Lies, Damn Lies, and the Religious Right's Statistics
by Dan Savage
on Tue, Feb 17, 2009 at 7:04 AM
We really need to start a false witness project, a website that documents and debunks the lies peddled by the religious right. For people who want to see the Ten Commandments in public buildings—with its commandment against bearing false witness—conservative Christians bear false witness constantly. They lie about homos, of course, and documenting those lies alone would consume huge swaths of the Interwebs. But they lie about other stuff too, little stuff, out of sheer force of habit.
For instance, last night I was in a hotel gym in Calgary and all there was to read was last Friday's "Weekend Journal" section of the Wall Street Journal. Okay, fine. I like their movie reviews. The February 13 "Houses of Worship" column was written by Ted Baehr, founder and publisher of Movieguide ("a ministry dedicated to redeeming the values of the mass media according to biblical principles"), and Tom Snyder, an editor at Movieguide. Baehr and Snyder want Hollywood to know that movies with family-friendly themes—movies that didn't shove "despair, or leftist political agendas," or "sex, drugs, and anti-religious" down the throats of filmgoers (or "licentious content," per Milk, or "atheist" content, per Religulous)—did not make money, while films with "conservative content" did, films like Valkyrie, Defiance, and The Dark Knight ("the hero [is] a billionaire capitalist..."). And...
The moneymaking trend was similar for movies with explicit or implicit anti-communist content. That group—including "An American Carol," which mocks communism; "Indiana Jones and the Kingdom of the Crystal Skull," where Indy reviles communists and their impoverished ideology is exposed; "City of Ember," where a tyrant steals from the people; and "Fly Me to the Moon," about the space race between the U.S. and the Soviet Union—averaged $71.8 million at the 2008 box office.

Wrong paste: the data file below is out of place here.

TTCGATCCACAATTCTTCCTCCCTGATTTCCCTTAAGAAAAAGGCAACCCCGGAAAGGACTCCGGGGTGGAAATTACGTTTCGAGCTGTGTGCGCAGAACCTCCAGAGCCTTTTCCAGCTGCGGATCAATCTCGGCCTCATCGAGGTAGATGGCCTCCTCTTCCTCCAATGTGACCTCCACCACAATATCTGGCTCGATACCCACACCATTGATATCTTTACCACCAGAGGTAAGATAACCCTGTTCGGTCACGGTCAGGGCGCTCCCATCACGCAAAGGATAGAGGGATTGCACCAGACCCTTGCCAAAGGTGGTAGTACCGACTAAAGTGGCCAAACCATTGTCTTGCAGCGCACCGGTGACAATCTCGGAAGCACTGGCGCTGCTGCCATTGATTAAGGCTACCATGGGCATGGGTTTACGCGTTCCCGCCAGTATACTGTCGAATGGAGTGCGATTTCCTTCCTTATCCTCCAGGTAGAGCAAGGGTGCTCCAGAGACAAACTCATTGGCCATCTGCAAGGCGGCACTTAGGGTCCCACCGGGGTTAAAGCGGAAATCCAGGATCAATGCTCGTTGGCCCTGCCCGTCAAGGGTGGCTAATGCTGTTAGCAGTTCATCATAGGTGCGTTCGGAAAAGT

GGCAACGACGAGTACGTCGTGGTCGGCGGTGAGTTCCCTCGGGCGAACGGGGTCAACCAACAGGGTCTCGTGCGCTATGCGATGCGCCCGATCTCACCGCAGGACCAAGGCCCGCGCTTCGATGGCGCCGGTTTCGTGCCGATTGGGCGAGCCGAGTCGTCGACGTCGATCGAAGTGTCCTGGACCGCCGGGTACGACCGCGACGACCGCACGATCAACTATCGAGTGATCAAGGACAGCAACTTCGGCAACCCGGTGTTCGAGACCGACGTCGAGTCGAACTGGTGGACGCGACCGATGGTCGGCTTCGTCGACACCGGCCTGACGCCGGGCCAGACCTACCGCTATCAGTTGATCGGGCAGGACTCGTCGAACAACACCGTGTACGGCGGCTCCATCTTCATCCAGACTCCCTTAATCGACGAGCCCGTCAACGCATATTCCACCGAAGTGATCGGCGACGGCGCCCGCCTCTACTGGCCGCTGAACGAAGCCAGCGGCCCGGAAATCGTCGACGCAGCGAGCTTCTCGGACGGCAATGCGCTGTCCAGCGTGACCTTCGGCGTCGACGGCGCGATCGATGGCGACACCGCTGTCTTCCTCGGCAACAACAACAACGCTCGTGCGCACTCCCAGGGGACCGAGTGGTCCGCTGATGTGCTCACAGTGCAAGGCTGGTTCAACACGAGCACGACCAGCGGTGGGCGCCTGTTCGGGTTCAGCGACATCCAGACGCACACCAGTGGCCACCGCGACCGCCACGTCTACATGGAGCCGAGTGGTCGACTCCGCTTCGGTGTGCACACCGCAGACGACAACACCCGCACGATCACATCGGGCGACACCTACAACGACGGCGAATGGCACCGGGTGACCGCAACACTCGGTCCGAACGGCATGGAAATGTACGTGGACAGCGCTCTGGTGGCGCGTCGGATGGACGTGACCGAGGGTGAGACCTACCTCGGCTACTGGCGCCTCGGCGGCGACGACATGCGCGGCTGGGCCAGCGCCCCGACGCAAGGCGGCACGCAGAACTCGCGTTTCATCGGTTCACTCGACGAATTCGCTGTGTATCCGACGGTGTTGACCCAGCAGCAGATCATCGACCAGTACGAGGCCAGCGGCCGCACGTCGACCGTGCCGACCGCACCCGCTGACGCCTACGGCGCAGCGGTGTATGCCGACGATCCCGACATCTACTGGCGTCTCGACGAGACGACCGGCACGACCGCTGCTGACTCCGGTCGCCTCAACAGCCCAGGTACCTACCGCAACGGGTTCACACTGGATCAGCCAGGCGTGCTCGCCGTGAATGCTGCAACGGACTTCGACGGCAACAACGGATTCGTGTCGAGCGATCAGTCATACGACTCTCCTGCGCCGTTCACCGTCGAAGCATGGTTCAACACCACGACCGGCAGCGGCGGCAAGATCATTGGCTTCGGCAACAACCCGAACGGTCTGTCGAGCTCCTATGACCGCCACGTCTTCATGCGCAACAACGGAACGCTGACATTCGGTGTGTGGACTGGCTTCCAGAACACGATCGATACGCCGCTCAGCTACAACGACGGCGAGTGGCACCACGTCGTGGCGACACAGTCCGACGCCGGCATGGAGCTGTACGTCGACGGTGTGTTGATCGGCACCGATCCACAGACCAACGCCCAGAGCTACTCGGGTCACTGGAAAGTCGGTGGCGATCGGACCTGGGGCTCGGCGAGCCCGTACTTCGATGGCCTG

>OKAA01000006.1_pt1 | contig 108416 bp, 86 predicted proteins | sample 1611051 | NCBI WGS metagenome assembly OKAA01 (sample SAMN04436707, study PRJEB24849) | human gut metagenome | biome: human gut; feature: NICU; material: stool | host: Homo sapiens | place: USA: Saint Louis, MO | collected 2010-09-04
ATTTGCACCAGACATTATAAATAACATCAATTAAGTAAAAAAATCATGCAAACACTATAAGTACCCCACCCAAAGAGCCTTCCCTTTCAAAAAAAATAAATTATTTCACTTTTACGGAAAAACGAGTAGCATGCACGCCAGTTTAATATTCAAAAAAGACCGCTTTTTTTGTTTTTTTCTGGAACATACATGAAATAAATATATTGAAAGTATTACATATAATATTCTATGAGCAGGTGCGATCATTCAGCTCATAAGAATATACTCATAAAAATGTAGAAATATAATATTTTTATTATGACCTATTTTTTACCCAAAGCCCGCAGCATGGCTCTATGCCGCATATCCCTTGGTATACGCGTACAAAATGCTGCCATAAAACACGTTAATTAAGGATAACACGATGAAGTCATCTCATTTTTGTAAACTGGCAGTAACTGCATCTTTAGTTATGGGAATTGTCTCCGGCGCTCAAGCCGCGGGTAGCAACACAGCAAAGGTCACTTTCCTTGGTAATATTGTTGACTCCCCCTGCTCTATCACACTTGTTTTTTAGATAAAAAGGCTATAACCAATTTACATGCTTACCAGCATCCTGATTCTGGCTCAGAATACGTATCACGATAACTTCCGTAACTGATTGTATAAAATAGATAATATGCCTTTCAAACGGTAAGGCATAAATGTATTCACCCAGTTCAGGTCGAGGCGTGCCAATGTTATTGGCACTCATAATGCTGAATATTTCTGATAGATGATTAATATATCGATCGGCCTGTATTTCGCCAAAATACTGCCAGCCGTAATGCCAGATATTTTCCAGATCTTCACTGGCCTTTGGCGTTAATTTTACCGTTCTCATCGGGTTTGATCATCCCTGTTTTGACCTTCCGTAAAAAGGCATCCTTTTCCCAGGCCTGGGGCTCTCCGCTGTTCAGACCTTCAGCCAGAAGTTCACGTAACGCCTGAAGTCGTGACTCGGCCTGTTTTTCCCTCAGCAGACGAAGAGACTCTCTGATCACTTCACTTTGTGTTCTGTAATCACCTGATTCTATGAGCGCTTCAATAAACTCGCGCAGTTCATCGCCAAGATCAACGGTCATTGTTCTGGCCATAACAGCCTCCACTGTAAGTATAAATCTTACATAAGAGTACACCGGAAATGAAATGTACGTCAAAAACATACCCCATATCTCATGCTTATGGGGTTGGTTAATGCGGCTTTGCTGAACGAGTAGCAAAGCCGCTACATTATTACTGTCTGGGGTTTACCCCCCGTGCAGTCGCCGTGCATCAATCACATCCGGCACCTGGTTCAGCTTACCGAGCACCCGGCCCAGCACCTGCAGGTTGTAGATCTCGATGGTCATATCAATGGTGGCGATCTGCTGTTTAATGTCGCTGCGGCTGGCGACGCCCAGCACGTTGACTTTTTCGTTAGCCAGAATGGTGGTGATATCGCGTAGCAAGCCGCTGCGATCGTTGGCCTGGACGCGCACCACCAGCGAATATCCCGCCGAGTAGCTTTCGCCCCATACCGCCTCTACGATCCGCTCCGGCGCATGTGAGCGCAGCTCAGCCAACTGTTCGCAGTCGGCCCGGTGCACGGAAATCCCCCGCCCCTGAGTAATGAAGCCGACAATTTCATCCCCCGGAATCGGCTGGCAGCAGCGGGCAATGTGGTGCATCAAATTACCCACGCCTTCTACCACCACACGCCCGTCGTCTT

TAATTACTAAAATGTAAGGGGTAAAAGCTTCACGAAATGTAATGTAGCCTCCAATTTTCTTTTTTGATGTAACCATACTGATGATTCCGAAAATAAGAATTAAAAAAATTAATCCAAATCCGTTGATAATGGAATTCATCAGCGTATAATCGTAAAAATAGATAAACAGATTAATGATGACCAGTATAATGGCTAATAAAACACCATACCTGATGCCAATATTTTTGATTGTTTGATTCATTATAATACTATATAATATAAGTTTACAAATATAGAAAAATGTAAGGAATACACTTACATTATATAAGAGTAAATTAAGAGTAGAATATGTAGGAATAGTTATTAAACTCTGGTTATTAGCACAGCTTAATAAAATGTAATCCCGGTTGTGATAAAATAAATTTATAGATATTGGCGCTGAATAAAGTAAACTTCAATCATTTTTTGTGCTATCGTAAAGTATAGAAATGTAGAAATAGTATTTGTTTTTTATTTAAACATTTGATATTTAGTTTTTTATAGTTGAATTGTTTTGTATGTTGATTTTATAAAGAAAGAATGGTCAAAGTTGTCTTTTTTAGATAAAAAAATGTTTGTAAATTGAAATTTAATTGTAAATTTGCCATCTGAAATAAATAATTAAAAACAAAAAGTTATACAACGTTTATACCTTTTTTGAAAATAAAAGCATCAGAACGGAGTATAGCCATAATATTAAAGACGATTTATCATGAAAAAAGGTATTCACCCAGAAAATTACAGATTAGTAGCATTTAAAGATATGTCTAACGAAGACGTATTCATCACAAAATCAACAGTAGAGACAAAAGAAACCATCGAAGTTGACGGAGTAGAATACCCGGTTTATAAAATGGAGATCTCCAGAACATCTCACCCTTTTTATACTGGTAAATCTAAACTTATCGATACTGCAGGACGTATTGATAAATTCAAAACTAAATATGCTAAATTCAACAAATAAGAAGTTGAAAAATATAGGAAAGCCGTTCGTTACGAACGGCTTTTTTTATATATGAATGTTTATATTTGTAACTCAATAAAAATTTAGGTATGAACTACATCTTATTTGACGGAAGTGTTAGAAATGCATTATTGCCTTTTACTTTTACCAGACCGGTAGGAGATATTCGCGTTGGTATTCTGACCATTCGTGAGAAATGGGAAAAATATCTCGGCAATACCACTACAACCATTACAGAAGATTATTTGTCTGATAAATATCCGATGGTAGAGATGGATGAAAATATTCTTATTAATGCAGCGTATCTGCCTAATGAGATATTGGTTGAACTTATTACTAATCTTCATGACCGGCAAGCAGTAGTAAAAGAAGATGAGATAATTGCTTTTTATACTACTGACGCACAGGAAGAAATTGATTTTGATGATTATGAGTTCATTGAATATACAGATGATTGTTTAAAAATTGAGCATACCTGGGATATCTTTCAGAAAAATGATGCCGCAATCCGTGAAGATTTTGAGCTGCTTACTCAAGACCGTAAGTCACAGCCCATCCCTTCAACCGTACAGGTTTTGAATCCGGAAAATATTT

First... we're still worried about the commies? Really?
Second... um, I hadn't heard of City of Ember or Fly Me to the Moon until I read about their amazing box office returns in "Houses of Worship." It's weird for films that pull in more than $70 million to escape my notice. But I did hear about An American Carol, a limp and unfunny conservative "send-up/take-down" of Michael Moore. And what I'd heard was this: it was an embarrassing flop. So I looked up the domestic box office figures for all four films:
Indiana Jones and the Kingdom of the Crystal Skull cost $185 million to produce and took in $317,101,119. Fly Me to the Moon cost $25 million to produce and took in $12,857,206. City of Ember cost $55 million to produce and took in $7,873,007. An American Carol cost $20 million to produce and took in just $7,013,191.
So, yeah, these four films together averaged—by my calculations—something like $84 million dollars at the domestic box office. But why on earth would you group these four films together? Two of the three films lost money; Fly Me to the Moon barely turned a profit when its foreign take is included. But An American Carol and City of Emberlost more than $50 million between them.
Lumping Indiana Jones and the Kingdom of the Crystal Skull in with two flops and one near-flop and then declaring that films anti-communist themes "averaged $71.8 million at the box office" is like me saying that Ironman ($318,412,101 domestic box office) and this YouTube video of my son snowboarding ($0 domestic box office) took in an average of $159,206,051 at the box office, and so Hollywood needs to make more movies about, um, white guys defying gravity. It's a totally true stat, but totally misleading and totally meaningless.
And Milk? It's made more money so far ($26,717,000)—before the Oscars—than An American Carol, Fly Me to the Moon, and City of Ember, and it's already turned a profit. With a month Milk will have made more money than all three of those films combined. Bill Maher's Religulous made more money ($13,011,160) than Carol, Moon and Ember, and it too is profitable.
Sheesh. I really shouldn't be surprised. Religious conservatives lie. It's what they do. It's all they have. It is shocking that the editors of the Wall Street Journal would let these douchebags lie to their readers like this.